This article is the first in a series on various professional designations available for insurance professionals. ILSA’s founder and CEO, Arleen Taveras, jokingly refers to such designations as “bling,” hence the title. I also thought I’d start with a designation that Arleen herself holds: the ARM, or Associate in Risk Management.
Who Benefits from Earning an ARM?
The ARM designation reflects an insurance professional’s qualification to serve as a risk manager. In the traditional insurance setting, a risk manager uses the knowledge gained from analysis of past events to assess the likelihood and potential impact on a company of a similar event occurring in the future. Risk managers also develop and implement programs to manage or mitigate such future events. Thus, risk managers help insurance companies or agencies avoid or minimize the financial impact of claims. This helps keep carriers profitable and increases policyholder satisfaction.
Today, risk managers also sometimes work directly for insureds. They assess and respond to potential risks to help keep insurance costs (and other expenses) down for the businesses they represent. This trend has opened up a much broader range of career opportunities for qualified risk managers.
The ARM designation is well-respected within the insurance industry. It’s obviously a great choice for anyone wanting to work directly with risk management. Individuals responsible for strategic and financial planning for insurance agencies, companies and benefits programs – especially CFOs – can also benefit, however, as can underwriters and claims managers. The ARM is also a great way for data scientists and cyber risk managers to extend their skill set.
When I asked my managers what I needed to do to move up in the corporate ladder, they told me to get my ARM. Getting my ARM catapulted my career! I went from being admin staff to a management position.
Arleen Taveras, Entrepreneur and CEO
What’s Involved with Getting an ARM?
The Institutes, which originated the ARM designation, recently updated their course materials to better represent current trends in risk management. Good news for those already working on their ARMs, though; completed courses will count toward the updated designation. However, starting on April 15, 2020, the Institutes will offer only the new course options.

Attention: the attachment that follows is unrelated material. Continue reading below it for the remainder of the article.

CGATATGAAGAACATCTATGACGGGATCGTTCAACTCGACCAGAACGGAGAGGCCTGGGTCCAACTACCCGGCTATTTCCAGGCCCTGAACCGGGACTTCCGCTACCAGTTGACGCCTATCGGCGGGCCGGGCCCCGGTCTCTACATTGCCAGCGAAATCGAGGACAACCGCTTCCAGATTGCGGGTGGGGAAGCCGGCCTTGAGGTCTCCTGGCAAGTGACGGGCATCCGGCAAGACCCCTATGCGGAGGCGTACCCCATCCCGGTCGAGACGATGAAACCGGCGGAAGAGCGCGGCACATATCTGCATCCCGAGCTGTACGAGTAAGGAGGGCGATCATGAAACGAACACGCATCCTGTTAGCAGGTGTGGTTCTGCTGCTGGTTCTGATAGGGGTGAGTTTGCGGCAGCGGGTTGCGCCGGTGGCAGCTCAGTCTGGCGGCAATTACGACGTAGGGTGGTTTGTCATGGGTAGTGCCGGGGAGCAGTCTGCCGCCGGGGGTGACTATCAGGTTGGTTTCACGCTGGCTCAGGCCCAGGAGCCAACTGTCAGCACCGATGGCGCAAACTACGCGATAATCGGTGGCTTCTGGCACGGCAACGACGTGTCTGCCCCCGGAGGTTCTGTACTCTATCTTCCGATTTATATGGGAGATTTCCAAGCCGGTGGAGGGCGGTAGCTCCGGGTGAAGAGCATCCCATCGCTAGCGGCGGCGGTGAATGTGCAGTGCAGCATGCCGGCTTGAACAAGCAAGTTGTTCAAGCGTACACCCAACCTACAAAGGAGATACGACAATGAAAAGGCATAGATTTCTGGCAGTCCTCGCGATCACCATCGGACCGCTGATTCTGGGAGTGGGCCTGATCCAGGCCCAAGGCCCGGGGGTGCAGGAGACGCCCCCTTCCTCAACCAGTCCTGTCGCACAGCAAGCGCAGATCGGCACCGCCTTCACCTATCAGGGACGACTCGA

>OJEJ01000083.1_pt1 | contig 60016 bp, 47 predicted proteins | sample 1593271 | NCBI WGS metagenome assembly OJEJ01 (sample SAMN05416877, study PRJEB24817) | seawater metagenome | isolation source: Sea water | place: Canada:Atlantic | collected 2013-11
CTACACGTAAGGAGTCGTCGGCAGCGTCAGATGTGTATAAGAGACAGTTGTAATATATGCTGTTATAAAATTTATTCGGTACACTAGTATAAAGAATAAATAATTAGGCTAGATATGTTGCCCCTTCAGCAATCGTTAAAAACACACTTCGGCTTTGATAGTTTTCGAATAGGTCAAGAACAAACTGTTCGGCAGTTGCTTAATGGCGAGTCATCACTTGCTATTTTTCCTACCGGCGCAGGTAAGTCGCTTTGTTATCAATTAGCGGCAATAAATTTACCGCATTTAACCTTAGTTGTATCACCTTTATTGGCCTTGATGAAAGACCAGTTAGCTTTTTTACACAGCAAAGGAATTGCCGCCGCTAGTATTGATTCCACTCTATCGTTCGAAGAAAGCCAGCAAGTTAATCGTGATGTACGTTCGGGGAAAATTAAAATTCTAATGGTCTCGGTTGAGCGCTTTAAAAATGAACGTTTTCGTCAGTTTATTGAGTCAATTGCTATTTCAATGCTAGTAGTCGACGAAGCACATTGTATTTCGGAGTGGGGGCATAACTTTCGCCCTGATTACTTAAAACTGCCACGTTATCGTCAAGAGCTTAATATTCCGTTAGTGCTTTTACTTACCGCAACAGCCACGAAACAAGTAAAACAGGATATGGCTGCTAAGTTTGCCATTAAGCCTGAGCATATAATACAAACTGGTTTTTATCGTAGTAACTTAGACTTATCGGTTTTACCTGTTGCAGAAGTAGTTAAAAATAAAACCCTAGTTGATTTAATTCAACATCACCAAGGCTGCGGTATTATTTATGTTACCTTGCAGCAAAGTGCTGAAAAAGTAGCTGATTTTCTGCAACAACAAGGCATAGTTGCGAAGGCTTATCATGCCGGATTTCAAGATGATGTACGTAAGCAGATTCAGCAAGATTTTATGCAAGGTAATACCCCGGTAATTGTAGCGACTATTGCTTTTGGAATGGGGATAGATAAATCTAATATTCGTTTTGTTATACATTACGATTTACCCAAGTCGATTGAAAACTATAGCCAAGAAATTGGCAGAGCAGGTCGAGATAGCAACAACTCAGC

Firstly, to receive the new ARM, students must complete three courses:
- ARM 400 Risk in an Evolving World
- ARM 401 Holistically Assessing Risk
- ARM 402 Successfully Treating Risk
Students must also complete one of two ethics courses:
- Ethics 311 Ethical Decision Making in Risk and Insurance
- Ethics 312 Ethical Guidelines for CPCUs
Additionally, there are two special ARM designations that address the needs of particular types of organizations. The ARM-E (or ERM) focuses on enterprise risks, while the ARM-P focuses on risk management for public entities.
Completing the ARM coursework and passing the exams usually takes between 12 to 18 months, depending on the amount of time a student can devote to the work. Getting an ARM typically costs between $2,000 and $2,500 depending on the format of course materials chosen and – of course – how many attempts it takes to pass the exams.
Out of my 10 designations, ARM is one of my favorites. It showed me the other side of the coin, how companies and their risk managers look at risk, decide what to insurance, and most importantly who to insure it with.
Tony Cañas, National Territory Manager
How Can I Get Started on My ARM?
In addition to the Institutes, a number of other professional organizations offer ARM programs as part of their educational offerings. To find a provider, Google “who offers arm designation insurance.”